The Cowichan Valley Regional District has passed an $80.1-million budget for 2017 that will see property taxes rise an average of six per cent.
The tax increase in the 2017 budget, which was approved at the board meeting on Dec. 14, is significantly higher than the 4.9 increase that was imposed in 2016.
But Mark Kueber, the CVRD’s general manager of corporate services, said the district has a number of priorities on its plate this year that have some high costs.
They include approximately $130,000 for a new Cowichan River flood-management service, $400,000 for the replacement of two chillers at two recreation centres and $200,000 for capital improvements at the Islands Savings Centre.
“These things tend to go in waves over the years and I’d be very surprised if the tax increase will be as high in the budget for 2018,” Kueber said.
“However, our operating expenses for 2017 will remain fairly constant, other than the standard increases due to inflation.”
The CVRD raised taxes by 7.64 per cent in 2012, 6.53 per cent in 2013, 2.36 per cent in 2014 and 5.63 per cent in 2015.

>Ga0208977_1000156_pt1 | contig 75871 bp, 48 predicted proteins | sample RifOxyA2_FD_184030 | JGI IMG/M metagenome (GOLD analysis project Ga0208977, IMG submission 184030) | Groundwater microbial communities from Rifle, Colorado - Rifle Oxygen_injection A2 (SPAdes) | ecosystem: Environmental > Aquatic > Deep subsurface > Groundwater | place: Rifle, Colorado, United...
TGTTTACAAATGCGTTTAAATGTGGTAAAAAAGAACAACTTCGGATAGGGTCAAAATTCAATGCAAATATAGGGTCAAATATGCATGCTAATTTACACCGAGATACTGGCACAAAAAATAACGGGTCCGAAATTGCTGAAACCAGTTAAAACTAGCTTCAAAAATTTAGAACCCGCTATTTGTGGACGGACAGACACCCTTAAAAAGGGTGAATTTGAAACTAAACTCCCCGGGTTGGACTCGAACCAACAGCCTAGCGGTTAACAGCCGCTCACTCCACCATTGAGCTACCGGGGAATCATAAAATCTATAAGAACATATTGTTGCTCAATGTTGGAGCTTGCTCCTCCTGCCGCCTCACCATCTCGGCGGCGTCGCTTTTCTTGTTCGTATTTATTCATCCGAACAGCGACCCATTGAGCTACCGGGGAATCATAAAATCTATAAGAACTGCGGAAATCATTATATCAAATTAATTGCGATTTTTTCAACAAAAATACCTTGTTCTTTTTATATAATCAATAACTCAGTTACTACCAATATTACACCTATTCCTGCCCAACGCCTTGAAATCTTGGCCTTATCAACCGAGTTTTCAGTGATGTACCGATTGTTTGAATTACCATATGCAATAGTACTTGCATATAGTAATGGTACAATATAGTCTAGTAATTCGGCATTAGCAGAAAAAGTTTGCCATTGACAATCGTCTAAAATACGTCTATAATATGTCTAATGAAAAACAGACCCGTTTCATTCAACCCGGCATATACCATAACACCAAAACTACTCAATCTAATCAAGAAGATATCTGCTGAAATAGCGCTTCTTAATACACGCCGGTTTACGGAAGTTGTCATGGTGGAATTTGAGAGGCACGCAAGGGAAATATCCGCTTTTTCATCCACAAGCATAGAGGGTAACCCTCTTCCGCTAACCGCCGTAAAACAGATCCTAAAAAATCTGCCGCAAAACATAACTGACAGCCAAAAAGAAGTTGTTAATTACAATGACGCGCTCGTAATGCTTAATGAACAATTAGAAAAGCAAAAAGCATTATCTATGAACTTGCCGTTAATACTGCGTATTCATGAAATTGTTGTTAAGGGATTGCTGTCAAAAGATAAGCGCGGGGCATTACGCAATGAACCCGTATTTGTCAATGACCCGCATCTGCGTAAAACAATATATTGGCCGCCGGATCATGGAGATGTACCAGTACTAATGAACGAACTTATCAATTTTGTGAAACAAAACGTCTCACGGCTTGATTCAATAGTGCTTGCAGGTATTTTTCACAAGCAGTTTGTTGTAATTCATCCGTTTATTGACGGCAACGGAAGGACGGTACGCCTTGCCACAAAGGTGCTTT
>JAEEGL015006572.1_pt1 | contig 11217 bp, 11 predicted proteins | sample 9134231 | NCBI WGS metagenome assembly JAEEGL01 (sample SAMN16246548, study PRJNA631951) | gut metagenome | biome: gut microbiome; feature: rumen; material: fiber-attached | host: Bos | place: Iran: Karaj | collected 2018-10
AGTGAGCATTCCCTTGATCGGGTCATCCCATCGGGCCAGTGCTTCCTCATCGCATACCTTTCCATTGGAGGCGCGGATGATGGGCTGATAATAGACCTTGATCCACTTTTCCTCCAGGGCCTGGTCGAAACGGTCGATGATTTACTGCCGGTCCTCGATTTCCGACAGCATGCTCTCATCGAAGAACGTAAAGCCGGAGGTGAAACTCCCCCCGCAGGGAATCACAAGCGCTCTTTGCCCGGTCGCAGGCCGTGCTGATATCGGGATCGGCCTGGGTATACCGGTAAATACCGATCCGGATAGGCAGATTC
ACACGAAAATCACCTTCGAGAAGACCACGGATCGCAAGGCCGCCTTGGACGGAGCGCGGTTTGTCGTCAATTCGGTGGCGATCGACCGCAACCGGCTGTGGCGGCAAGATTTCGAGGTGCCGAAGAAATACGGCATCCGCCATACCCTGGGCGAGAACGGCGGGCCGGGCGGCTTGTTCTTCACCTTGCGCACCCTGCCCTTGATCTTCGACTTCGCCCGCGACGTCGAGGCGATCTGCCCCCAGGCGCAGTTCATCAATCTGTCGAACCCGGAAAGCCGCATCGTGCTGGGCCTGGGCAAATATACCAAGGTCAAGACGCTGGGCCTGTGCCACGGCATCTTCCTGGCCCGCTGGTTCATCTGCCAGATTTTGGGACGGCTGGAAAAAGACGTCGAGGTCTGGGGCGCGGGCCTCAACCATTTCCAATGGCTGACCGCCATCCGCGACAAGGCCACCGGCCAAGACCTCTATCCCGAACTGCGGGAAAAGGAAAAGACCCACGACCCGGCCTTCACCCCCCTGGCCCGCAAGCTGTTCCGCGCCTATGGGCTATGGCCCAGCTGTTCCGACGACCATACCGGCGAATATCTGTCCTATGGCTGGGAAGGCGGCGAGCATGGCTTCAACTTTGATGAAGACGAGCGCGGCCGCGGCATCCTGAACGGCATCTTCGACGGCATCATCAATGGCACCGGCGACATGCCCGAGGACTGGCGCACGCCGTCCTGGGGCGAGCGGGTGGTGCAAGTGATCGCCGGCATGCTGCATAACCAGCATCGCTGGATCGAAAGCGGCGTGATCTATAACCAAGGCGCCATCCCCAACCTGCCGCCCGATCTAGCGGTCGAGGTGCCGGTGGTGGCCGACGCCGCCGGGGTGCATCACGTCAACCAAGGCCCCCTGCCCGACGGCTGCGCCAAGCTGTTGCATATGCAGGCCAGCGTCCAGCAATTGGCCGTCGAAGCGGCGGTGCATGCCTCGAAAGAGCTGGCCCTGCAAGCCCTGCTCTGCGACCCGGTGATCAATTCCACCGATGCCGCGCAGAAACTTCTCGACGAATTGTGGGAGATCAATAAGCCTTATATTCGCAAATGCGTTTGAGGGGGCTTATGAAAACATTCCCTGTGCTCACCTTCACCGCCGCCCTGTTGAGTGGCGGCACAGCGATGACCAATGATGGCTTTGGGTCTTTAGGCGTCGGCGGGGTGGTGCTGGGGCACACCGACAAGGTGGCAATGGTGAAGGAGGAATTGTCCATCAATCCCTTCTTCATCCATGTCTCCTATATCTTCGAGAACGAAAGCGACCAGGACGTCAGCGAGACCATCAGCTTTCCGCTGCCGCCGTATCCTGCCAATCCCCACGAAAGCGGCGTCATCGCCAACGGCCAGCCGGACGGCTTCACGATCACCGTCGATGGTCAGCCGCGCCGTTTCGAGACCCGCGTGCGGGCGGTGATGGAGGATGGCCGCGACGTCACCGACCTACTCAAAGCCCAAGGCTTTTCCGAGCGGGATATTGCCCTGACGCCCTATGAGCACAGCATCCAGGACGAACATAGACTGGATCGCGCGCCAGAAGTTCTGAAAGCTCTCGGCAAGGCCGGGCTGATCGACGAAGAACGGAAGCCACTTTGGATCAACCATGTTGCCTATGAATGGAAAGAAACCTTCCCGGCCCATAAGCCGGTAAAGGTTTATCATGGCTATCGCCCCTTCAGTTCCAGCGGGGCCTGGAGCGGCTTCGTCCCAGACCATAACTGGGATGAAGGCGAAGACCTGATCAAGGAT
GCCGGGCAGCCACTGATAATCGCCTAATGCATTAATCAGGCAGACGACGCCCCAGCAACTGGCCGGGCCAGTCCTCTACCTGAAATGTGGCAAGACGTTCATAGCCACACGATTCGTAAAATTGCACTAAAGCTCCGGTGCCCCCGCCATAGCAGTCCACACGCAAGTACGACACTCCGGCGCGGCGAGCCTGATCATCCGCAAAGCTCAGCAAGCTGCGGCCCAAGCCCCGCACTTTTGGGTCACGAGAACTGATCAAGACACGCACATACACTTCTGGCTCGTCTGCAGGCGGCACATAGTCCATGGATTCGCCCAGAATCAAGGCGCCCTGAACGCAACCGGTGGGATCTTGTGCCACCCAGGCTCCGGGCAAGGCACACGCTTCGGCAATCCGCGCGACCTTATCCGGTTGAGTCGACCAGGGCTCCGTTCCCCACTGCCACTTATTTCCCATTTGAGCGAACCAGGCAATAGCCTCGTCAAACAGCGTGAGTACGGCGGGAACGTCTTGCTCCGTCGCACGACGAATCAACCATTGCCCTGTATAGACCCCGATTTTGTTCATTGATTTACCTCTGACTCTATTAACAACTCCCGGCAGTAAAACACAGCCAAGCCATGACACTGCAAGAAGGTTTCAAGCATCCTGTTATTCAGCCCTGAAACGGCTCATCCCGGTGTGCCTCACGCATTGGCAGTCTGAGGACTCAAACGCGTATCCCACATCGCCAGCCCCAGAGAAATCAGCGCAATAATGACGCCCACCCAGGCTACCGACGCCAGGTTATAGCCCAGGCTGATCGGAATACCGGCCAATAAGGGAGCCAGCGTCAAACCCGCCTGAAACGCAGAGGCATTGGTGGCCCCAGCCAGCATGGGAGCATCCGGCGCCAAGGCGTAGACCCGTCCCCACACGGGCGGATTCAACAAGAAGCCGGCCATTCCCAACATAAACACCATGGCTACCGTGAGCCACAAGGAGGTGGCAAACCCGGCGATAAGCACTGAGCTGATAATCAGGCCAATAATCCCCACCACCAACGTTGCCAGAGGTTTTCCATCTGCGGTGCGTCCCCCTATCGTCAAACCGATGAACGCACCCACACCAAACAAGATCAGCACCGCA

Board chairman Jon Lefebure said that while the average tax increase across the whole CVRD is six per cent, the actual increase will vary by electoral areas and municipalities.
“Drafting budgets for regional districts is a complex process as the district’s budget is made up of 177 individual budgets,” he said.
“These budgets include regional services paid by all residents, electoral area services such as planning and service-specific budgets like water and utilities. This is different from municipal budgets where the costs are shared equally across the municipality.”
For more information on the budget, go to www.cvrd.bc.ca/finance.